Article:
Peter Costello

Media Releases

Australian Participation in Activation of the New Arrangement to Borrow



Australia will provide loans of up to $A500 million to the IMF in support of its program for Brazil. The loans will be provided under the IMF’s New Arrangements to Borrow (NAB), from which the IMF can borrow to supplement its resources in an international crisis. The loans to the IMF will be made under the International Monetary Agreements Act 1947 and are counted as monetary transactions. Neither disbursements nor repayments of principal will have an impact on Budget aggregates.

The funds being lent to the IMF by Australia and other NAB participants are expected to be repaid when the IMF’s quota increase comes into effect early in 1999. They are being provided at an above-market interest rate. Australia will bear no credit risk, but will carry some exchange risk as the loan is denominated in SDR.

The focus of Australia’s bilateral balance of payments support has been in its own region. We have therefore not participated in the bilateral support package for Brazil. However, our membership of the NAB represents a global obligation and the Brazilian program is crucial for efforts to control the current international financial crisis, which began in Asia but has since spread more widely. Stability in Brazil is important for stability elsewhere in Latin America and for stability in the international financial system.

The NAB came into effect on 17 November 1998 following ratification by the US and Germany. The Arrangements have 25 members and are chaired by Australia during the first year. The NAB participants have agreed to provide up to SDR9.1 billion ($A19.9 billion) to the IMF for Brazil. This is the first time that the NAB have been activated.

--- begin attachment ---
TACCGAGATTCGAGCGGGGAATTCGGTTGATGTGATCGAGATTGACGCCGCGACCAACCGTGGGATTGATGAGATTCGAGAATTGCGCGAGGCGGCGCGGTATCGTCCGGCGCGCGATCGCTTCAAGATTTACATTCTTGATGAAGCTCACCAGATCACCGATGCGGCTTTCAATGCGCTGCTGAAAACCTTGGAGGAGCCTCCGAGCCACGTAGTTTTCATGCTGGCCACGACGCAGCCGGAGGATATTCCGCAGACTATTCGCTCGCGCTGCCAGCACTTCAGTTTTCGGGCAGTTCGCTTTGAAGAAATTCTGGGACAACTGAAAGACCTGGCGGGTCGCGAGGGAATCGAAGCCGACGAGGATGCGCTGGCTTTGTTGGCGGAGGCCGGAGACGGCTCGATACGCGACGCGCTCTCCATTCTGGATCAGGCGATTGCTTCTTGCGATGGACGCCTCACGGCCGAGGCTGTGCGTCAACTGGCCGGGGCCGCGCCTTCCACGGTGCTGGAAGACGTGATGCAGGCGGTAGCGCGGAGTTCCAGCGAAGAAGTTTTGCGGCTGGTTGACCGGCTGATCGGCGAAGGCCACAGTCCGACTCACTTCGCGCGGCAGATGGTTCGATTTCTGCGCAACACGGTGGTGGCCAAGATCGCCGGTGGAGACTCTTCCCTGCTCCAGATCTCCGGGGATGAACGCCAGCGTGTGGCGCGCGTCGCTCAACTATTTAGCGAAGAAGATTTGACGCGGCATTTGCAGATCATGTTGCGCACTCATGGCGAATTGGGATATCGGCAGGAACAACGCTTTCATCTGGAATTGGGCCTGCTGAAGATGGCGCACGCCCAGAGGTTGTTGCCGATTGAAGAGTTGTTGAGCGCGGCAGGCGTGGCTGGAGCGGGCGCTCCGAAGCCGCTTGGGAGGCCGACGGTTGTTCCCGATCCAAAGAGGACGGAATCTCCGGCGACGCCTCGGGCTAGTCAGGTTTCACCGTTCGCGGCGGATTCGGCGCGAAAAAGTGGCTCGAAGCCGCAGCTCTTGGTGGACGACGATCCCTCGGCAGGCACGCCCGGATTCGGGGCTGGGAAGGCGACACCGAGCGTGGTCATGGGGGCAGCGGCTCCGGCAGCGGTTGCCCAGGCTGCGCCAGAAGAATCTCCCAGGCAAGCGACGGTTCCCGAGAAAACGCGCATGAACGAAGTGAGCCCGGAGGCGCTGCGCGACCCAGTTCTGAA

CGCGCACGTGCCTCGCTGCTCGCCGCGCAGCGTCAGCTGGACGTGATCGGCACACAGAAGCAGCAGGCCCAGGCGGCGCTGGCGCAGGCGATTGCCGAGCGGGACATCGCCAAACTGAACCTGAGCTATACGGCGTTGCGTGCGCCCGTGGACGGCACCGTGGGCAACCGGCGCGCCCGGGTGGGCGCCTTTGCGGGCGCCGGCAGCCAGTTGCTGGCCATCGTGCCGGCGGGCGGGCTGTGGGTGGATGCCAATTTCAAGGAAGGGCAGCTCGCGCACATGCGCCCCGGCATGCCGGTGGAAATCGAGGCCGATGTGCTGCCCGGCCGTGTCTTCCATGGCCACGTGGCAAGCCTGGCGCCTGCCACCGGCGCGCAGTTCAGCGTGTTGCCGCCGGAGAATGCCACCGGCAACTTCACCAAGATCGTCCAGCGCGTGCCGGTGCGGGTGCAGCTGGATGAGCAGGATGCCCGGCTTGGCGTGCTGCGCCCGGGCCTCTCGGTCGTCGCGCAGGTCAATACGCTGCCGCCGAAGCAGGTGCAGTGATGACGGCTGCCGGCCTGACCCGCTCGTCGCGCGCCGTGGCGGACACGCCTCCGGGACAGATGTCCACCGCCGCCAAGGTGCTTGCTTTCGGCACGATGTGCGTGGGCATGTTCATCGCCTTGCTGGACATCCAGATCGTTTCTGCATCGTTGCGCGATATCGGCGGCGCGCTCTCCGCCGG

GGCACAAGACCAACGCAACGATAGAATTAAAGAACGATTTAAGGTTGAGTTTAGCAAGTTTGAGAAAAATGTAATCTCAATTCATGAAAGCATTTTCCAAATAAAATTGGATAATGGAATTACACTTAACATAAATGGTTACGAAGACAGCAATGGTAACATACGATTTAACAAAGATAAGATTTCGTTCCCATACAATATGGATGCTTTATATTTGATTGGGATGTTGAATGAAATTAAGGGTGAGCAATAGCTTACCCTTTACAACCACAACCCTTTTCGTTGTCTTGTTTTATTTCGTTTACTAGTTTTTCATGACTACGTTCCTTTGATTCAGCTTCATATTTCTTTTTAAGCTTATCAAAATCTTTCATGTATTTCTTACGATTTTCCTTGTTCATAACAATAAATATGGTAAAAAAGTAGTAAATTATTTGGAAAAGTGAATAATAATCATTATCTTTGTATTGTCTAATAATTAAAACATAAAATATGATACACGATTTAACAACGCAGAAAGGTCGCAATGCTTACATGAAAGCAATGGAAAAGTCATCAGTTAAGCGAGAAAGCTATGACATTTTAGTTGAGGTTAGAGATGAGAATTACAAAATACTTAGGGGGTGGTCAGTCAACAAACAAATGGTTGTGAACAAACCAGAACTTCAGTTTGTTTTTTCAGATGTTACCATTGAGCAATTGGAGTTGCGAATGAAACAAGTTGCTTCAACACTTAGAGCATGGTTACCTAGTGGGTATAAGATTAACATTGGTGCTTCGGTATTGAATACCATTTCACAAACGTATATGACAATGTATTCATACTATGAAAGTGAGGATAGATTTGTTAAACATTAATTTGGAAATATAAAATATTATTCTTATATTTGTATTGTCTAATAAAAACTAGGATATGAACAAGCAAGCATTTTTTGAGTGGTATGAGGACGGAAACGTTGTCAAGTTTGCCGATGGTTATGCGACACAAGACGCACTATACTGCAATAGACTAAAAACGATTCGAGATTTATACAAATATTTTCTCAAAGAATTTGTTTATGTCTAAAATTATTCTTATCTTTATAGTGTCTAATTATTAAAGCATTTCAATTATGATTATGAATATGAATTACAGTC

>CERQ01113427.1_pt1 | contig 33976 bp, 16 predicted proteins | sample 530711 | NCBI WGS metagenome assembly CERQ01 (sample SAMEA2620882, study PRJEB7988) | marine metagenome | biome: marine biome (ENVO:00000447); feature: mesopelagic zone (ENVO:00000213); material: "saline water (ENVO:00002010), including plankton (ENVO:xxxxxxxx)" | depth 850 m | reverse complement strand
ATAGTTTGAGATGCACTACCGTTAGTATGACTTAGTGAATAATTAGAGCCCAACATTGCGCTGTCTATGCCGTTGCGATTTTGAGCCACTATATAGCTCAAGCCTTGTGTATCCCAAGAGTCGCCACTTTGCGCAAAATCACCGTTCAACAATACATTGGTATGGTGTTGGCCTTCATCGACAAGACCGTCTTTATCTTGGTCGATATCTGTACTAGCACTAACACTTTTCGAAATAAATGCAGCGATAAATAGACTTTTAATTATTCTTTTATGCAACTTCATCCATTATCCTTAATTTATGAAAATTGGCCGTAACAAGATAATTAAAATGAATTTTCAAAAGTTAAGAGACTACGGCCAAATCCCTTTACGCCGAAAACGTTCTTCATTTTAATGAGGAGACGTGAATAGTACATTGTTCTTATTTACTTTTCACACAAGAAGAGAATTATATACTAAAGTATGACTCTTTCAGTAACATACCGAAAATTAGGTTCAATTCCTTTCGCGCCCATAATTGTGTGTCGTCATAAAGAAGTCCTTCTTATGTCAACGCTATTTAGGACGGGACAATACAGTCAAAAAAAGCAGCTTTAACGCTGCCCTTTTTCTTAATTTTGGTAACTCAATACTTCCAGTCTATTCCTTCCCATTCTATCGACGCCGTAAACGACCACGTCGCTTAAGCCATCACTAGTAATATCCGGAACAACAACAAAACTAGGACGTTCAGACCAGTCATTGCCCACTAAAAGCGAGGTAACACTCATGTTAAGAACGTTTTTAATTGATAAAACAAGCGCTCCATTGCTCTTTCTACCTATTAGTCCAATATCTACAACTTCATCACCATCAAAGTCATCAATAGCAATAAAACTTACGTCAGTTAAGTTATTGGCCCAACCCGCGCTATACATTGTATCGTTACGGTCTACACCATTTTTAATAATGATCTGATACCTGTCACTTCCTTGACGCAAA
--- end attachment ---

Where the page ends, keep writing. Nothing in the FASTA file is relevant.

The total funding being provided by the IMF to Brazil in support of its reform program is SDR13.0 billion ($A28.4 billion). The World Bank, the Inter-American Development Bank and a group of bilateral supporters will also provide assistance to Brazil in conjunction with the IMF. The total support from all official sources is around $US41.6 billion ($A65.8 billion).

I am pleased that agreement has now been reached on an overall support package for Brazil. I am also pleased, as NAB Chairman, that the NAB have been able to help marshal the resources needed by the IMF to put the package together. Australia played a key role in establishing the NAB, which are based on a model initially proposed by Australia.

Melinda Cilento
02 6263 2847

* Attached is a copy of the international press release issued earlier today.

3 Dec 1998

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